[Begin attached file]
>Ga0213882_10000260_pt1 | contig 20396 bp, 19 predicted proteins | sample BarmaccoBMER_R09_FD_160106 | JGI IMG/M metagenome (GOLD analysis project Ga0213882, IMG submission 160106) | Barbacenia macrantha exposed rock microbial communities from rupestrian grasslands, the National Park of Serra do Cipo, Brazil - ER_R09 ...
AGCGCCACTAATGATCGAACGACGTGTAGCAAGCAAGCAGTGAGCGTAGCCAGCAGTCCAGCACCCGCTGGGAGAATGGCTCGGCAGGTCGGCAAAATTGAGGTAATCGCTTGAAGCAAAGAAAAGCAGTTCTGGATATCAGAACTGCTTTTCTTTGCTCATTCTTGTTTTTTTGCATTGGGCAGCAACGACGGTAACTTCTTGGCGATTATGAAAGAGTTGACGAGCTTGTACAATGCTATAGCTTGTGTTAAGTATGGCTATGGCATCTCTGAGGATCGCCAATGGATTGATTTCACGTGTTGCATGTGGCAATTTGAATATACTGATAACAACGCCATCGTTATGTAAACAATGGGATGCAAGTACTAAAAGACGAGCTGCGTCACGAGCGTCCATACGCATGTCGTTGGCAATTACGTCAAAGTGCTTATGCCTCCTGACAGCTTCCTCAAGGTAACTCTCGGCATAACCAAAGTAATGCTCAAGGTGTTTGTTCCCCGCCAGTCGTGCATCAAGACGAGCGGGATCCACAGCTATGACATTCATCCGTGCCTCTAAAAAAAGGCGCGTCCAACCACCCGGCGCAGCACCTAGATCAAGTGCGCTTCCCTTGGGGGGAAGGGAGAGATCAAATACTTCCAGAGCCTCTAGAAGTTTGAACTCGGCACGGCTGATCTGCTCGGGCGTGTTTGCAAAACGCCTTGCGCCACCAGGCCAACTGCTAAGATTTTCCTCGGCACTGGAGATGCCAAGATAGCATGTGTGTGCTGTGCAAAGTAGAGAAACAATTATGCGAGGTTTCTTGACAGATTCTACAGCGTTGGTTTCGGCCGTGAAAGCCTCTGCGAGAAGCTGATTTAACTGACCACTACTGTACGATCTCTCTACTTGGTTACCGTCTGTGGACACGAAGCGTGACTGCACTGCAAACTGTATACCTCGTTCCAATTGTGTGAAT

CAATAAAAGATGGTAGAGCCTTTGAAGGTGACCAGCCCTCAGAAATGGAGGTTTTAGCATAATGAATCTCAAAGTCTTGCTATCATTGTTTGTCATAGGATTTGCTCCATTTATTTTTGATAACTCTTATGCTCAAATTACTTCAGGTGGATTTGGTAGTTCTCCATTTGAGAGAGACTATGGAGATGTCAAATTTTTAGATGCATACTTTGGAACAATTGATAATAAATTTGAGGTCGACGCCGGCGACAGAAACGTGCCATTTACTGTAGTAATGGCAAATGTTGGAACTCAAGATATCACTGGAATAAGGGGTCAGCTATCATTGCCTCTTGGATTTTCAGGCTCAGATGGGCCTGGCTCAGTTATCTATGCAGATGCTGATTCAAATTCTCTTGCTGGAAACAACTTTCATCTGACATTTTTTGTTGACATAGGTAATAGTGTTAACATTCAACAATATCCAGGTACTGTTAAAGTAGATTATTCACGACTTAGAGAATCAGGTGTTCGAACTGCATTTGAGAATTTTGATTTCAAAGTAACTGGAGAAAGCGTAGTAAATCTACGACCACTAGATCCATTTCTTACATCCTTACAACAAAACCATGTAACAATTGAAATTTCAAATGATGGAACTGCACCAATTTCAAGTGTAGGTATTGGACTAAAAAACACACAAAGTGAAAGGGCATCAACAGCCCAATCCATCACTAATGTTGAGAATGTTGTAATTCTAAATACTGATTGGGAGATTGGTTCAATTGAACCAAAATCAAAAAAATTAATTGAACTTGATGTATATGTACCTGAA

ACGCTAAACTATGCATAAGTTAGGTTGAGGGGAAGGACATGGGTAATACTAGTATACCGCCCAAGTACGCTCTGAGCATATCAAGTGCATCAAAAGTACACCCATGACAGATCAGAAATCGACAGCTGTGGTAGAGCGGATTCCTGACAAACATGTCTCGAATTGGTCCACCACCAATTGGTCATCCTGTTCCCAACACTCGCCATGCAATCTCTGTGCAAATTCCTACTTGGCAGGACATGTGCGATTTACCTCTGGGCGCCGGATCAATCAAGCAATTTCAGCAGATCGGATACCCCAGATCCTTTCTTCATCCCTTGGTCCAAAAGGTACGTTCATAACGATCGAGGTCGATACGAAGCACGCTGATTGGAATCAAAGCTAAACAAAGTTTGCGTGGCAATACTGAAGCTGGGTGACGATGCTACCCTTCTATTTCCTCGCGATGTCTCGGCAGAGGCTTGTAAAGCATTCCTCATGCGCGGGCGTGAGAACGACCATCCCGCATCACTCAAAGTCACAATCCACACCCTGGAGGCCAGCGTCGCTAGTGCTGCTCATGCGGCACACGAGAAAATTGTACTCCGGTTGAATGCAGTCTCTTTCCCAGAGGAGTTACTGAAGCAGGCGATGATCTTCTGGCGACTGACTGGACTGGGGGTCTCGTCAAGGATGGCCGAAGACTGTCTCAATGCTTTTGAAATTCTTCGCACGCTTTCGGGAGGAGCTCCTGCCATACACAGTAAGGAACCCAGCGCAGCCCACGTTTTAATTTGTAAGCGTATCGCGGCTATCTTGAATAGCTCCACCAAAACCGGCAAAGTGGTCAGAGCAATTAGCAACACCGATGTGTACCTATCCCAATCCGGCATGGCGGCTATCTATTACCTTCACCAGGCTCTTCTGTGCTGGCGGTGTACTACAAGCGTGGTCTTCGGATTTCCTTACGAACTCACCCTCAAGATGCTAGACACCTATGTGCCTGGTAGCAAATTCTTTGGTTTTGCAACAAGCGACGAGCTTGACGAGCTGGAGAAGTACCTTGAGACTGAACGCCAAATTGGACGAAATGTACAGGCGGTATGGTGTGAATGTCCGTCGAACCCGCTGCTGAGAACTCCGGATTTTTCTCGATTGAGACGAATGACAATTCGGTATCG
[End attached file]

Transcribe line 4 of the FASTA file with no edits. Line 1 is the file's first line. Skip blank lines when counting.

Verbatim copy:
ACGCTAAACTATGCATAAGTTAGGTTGAGGGGAAGGACATGGGTAATACTAGTATACCGCCCAAGTACGCTCTGAGCATATCAAGTGCATCAAAAGTACACCCATGACAGATCAGAAATCGACAGCTGTGGTAGAGCGGATTCCTGACAAACATGTCTCGAATTGGTCCACCACCAATTGGTCATCCTGTTCCCAACACTCGCCATGCAATCTCTGTGCAAATTCCTACTTGGCAGGACATGTGCGATTTACCTCTGGGCGCCGGATCAATCAAGCAATTTCAGCAGATCGGATACCCCAGATCCTTTCTTCATCCCTTGGTCCAAAAGGTACGTTCATAACGATCGAGGTCGATACGAAGCACGCTGATTGGAATCAAAGCTAAACAAAGTTTGCGTGGCAATACTGAAGCTGGGTGACGATGCTACCCTTCTATTTCCTCGCGATGTCTCGGCAGAGGCTTGTAAAGCATTCCTCATGCGCGGGCGTGAGAACGACCATCCCGCATCACTCAAAGTCACAATCCACACCCTGGAGGCCAGCGTCGCTAGTGCTGCTCATGCGGCACACGAGAAAATTGTACTCCGGTTGAATGCAGTCTCTTTCCCAGAGGAGTTACTGAAGCAGGCGATGATCTTCTGGCGACTGACTGGACTGGGGGTCTCGTCAAGGATGGCCGAAGACTGTCTCAATGCTTTTGAAATTCTTCGCACGCTTTCGGGAGGAGCTCCTGCCATACACAGTAAGGAACCCAGCGCAGCCCACGTTTTAATTTGTAAGCGTATCGCGGCTATCTTGAATAGCTCCACCAAAACCGGCAAAGTGGTCAGAGCAATTAGCAACACCGATGTGTACCTATCCCAATCCGGCATGGCGGCTATCTATTACCTTCACCAGGCTCTTCTGTGCTGGCGGTGTACTACAAGCGTGGTCTTCGGATTTCCTTACGAACTCACCCTCAAGATGCTAGACACCTATGTGCCTGGTAGCAAATTCTTTGGTTTTGCAACAAGCGACGAGCTTGACGAGCTGGAGAAGTACCTTGAGACTGAACGCCAAATTGGACGAAATGTACAGGCGGTATGGTGTGAATGTCCGTCGAACCCGCTGCTGAGAACTCCGGATTTTTCTCGATTGAGACGAATGACAATTCGGTATCG